Do you feel that you are understood by most people most of the time?
Do you have a sense that you are on the same plane as most other people, and that you are an actor on the same stage as all the others?
Personally, I cannot say that these things are true for me. But I suppose that, after 53 years of living with depression in one form or another, I have grown accustomed to it. The world I live in is one in which I am somewhat apart, somewhat of an observer.
I often do not feel I am “in the movie”; rather I feel like I am the viewer rather than the actor.
The writer below, who has a BPD diagnosis, talks about how she wrestles with the problem of feeling “not understood”, of feeling not connected. A powerful and poignant piece, and one that is hard to answer if you are determined not to resort to platitudes.
Of platitudes she has probably had her fill……………
Wanting to be understood is part of the human condition. For someone with BPD, that can be a craving so strong that it eclipses almost everything else, save what I’m coming to see two sides of the same coin – wanting to be loved.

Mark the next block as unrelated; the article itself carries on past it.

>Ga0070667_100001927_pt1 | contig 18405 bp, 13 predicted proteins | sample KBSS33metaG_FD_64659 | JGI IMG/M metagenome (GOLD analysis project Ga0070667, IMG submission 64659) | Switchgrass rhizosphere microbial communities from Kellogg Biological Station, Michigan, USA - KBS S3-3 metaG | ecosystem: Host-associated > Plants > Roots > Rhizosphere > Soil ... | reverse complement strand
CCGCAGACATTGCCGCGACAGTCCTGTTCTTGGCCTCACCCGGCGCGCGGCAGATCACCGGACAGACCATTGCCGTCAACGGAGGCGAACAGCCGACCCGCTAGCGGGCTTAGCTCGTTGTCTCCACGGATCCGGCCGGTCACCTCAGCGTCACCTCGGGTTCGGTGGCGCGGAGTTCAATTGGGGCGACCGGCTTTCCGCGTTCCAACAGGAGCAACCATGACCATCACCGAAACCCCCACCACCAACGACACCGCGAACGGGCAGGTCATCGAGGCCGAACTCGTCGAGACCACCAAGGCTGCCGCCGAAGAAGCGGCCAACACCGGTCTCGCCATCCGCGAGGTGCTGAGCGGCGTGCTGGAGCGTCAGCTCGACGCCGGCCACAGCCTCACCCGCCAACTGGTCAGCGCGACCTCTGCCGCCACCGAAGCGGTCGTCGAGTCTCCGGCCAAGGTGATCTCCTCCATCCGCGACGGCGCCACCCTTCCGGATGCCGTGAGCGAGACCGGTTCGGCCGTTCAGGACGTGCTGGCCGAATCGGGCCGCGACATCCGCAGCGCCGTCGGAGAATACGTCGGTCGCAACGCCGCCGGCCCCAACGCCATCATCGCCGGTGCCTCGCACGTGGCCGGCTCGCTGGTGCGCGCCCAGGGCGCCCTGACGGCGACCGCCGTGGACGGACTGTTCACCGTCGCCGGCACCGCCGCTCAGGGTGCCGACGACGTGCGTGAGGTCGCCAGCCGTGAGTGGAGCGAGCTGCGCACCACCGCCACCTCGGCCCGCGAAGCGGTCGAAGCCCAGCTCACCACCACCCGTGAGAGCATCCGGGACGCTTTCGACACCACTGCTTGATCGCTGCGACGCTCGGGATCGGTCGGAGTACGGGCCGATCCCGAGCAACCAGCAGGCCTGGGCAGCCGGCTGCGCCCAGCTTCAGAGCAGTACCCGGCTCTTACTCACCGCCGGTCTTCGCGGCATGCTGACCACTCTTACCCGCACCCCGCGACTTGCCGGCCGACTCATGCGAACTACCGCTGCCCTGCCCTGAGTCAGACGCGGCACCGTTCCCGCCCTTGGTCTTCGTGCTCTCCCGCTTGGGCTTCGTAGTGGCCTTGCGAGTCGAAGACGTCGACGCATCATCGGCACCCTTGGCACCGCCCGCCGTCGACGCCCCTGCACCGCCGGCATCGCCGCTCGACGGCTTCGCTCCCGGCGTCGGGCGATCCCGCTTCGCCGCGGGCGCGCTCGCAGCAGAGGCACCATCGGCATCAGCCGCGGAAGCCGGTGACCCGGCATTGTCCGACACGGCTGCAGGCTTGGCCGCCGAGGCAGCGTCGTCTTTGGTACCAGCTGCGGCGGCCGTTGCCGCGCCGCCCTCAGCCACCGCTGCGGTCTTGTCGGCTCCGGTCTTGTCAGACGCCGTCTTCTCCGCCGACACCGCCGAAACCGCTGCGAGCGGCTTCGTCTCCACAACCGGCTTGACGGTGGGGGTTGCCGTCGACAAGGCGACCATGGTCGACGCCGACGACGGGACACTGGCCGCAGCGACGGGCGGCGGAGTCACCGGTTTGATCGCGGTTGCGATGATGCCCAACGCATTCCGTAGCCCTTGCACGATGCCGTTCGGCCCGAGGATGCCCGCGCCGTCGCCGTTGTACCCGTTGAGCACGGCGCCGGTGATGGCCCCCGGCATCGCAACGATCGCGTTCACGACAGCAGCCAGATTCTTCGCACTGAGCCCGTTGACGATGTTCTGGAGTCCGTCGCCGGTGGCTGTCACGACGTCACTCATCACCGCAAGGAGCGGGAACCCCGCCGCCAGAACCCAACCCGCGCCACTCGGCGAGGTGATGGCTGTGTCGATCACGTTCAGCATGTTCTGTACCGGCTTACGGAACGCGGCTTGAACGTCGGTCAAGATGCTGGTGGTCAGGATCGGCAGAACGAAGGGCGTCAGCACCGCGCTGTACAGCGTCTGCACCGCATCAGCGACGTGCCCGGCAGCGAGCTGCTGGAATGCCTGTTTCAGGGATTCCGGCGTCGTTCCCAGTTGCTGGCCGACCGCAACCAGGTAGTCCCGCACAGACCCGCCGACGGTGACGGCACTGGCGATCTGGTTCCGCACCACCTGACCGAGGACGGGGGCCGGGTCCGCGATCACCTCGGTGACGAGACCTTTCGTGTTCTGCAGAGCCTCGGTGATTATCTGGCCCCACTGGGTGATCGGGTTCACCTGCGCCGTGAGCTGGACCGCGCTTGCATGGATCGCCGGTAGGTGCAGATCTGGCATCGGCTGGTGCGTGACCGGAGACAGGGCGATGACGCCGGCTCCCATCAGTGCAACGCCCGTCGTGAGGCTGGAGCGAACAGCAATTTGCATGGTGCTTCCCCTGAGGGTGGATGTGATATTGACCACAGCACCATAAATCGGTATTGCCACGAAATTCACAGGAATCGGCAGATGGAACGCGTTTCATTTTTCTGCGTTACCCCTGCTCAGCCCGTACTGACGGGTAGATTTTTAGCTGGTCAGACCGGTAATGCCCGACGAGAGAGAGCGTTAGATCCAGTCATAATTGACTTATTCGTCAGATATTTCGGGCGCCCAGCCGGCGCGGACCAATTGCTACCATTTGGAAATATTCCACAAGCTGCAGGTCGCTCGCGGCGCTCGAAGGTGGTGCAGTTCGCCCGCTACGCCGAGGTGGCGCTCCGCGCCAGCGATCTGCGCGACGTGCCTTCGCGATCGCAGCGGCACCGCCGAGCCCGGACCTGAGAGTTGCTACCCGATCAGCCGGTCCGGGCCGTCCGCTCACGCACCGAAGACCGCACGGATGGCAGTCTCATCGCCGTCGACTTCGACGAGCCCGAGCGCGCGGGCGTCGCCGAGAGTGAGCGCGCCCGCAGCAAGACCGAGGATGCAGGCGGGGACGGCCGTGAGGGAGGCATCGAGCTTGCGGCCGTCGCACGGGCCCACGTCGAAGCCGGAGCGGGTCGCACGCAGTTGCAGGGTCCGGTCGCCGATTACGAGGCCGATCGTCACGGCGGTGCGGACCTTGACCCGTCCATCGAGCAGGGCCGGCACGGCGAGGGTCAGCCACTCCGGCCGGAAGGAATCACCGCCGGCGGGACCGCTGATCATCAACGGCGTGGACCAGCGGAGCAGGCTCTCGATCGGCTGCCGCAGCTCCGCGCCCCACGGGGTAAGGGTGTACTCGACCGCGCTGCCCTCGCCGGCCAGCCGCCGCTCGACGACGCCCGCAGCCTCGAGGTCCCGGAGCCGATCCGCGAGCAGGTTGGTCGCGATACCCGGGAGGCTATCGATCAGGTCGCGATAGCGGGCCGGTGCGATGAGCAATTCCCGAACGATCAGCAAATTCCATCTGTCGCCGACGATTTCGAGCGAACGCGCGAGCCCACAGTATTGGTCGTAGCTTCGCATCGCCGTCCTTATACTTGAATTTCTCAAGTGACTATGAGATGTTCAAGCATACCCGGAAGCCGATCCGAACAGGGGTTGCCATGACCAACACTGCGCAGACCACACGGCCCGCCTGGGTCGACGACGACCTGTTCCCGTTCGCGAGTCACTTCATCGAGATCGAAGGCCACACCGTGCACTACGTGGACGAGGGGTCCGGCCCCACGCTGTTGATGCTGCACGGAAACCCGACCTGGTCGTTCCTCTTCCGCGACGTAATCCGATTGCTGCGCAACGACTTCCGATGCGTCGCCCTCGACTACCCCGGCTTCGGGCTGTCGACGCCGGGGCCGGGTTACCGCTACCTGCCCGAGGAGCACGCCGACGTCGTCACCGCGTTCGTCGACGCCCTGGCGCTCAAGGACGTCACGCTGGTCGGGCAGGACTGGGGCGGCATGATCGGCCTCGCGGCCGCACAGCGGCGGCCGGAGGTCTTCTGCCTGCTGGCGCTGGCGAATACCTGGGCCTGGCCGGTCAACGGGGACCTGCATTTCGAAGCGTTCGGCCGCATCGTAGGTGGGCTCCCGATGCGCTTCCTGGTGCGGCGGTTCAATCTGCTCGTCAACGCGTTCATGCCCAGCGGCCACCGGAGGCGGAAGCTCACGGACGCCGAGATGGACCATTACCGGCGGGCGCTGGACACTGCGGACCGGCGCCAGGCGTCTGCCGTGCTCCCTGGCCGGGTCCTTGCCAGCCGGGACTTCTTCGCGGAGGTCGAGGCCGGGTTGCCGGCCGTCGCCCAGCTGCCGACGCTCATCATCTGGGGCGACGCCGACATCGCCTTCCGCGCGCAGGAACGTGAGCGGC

Wanting to be understood can be the force that drives us so strongly to connect with another individual that it tries to push all boundaries, physical and emotional, out of the way. I remember vividly, when in the grips of an obsessive attachment, the sense of wanting to be ‘in another person’s head’ and ‘under their skin’, or, conversely, the sense of wanting to be ‘taken over’ and ‘subsumed within another’s identity’. I’ve heard it described as ‘the urge to merge’, and I think it has its source in the desire for a perfect connection, a perfect understanding. A union so metaphysically powerful there is no…
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